Older people have different needs compared to the younger generations. They likewise use spaces differently. Hence, creating spaces for ageing communities will not only benefit today’s elderly, but also those who are going to use them in the future.

According to various studies on geriatric wellbeing, architectural design has an essential role in promoting elderly health. “The smallest residential design retrofits can have potentially life-saving impacts (on the elderly),” says Karen Kubey, an urban planner who specialises in housing and health. “From preventing falls through something as simple as choosing the right carpet to designing welcoming shared spaces to help address social isolation, architects and interior designers have the chance to improve or even extend the lives of seniors.”

How architectural design affects the lives of the elderly

As they grow older, senior citizens begin to show signs of physical weakness. They no longer walk as fast, hold objects with a tighter grip, or see distance with a clear vision. Their current environment may not be able to accommodate their changing needs; worse, it may put them at risk of injury or life-threatening conditions.

Subtle design changes in architecture and interiors may drastically improve the lives of ageing individuals. With the right design, they can live comfortably and safely in their homes and surrounding environments.

Singapore architects

Singapore architects look at several factors when designing spaces for the elderly. These include:

Mechanisms that are easier to operate – since the elderly are prone to reduced mobility, they may experience difficulty turning knobs and similar devices. It may be better to choose door levers over doorknobs, and light switches with rocker panels instead of a toggle switch. These options allow more natural muscle movement without requiring too much effort.

Accessibility – despite their physical capacities deteriorating as they age, most of today’s elderly prefer to continue doing their usual activities independently. In this regard, Singapore architects apply safety mechanisms in pathways and structures to aid their mobility. Senior citizens get to enjoy their routine activities, but this time they have available railings or structures to support their freedom of movement.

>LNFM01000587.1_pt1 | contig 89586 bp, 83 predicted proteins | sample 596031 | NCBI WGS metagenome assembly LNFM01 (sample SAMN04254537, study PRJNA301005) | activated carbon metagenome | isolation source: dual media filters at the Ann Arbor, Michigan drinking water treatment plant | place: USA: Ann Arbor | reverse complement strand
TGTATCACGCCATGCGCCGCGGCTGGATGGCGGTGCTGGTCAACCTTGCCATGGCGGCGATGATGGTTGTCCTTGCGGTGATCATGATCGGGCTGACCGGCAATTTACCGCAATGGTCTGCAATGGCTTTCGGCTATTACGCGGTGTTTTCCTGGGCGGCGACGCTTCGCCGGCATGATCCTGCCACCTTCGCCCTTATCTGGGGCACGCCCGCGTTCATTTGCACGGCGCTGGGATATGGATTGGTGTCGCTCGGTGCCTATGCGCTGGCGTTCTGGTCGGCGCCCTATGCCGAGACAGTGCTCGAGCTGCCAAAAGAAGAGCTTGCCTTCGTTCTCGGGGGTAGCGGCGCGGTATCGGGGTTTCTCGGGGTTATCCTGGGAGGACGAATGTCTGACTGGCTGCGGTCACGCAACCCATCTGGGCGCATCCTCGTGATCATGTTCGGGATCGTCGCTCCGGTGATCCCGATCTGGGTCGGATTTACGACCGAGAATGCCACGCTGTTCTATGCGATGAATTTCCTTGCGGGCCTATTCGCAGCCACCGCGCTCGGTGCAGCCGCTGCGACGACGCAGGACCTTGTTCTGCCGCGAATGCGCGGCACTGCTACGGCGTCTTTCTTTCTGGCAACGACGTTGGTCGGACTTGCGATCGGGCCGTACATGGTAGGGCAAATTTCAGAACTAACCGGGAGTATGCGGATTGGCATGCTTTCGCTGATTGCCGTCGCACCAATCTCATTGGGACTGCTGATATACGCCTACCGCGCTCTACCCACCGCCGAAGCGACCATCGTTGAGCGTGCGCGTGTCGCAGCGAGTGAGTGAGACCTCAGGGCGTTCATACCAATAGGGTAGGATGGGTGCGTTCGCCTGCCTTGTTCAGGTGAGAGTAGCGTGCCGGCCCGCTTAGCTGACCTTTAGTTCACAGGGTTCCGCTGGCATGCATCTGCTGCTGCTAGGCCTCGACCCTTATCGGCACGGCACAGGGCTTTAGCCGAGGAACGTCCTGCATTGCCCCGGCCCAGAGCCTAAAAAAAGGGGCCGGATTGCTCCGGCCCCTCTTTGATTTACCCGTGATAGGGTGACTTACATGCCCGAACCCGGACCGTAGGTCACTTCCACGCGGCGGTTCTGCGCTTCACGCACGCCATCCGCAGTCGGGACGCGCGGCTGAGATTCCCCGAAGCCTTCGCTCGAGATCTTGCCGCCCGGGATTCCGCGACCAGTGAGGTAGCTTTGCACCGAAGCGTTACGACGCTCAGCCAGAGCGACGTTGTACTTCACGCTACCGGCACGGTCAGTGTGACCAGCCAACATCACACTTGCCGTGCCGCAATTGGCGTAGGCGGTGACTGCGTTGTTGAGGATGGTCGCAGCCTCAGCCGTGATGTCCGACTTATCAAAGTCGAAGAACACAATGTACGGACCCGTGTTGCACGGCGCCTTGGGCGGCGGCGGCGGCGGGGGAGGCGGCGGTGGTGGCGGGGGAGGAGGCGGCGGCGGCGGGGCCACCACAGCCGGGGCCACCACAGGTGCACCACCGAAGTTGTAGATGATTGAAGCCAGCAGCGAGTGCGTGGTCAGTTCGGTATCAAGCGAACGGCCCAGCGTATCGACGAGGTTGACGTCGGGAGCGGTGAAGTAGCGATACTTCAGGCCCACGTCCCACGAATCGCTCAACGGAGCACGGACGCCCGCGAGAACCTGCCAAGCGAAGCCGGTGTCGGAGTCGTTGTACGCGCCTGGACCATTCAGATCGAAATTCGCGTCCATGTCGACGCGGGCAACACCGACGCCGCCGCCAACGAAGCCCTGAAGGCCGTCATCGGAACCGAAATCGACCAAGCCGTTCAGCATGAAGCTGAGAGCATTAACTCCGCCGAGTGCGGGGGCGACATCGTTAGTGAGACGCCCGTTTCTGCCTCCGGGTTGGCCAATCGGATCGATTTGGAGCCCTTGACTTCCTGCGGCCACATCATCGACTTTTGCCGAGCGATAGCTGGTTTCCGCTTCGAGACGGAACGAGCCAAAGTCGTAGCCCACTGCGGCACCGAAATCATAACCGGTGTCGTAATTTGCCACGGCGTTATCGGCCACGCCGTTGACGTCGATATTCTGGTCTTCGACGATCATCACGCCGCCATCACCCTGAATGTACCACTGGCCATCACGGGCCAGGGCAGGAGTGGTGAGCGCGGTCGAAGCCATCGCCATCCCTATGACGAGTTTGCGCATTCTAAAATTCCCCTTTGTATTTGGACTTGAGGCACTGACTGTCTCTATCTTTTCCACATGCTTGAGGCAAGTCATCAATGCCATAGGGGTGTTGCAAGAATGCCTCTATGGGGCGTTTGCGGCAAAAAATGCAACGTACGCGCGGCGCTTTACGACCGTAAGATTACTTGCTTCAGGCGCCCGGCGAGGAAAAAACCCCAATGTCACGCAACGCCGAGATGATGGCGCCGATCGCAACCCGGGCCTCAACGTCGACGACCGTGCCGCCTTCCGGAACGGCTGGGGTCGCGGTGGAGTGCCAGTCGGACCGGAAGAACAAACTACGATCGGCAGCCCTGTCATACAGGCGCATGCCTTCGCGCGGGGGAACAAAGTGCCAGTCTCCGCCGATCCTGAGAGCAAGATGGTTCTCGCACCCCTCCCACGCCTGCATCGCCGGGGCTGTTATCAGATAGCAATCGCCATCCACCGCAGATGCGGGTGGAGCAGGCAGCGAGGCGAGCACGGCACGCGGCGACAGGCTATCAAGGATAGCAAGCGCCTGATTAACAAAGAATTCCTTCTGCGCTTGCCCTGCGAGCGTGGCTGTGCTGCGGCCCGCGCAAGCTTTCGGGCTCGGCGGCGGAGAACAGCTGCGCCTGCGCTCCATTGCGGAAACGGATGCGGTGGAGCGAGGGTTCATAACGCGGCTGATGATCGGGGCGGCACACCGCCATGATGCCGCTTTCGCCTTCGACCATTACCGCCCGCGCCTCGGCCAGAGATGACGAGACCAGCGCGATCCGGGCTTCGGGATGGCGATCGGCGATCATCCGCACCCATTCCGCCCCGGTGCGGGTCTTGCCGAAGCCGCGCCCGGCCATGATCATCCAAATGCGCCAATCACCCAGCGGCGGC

Health and wellbeing – designing spaces must accommodate elements that promote better health and wellbeing among the elderly. Environments should be able to encourage them to go out to reduce their feeling of isolation.

It is common for the elderly to feel lonely as they get older. Hence, they need spaces where they can socialise with other people, especially their peers. Public spaces can be converted into recreational areas for ageing communities. This makes good sense since the elderly are no longer into strenuous physical activities, they prefer to sit and relax, but not feel isolated.

Establishing green spaces is also recommended for ageing communities since they offer a clean and refreshing environment. Good examples of green spaces are gardens in landed properties or natural parks in public areas.

Green spaces likewise shelter them from the heat. The elderly are at a higher risk of developing heart disease and stroke due to extreme weather conditions and having green spaces can help minimise those risks.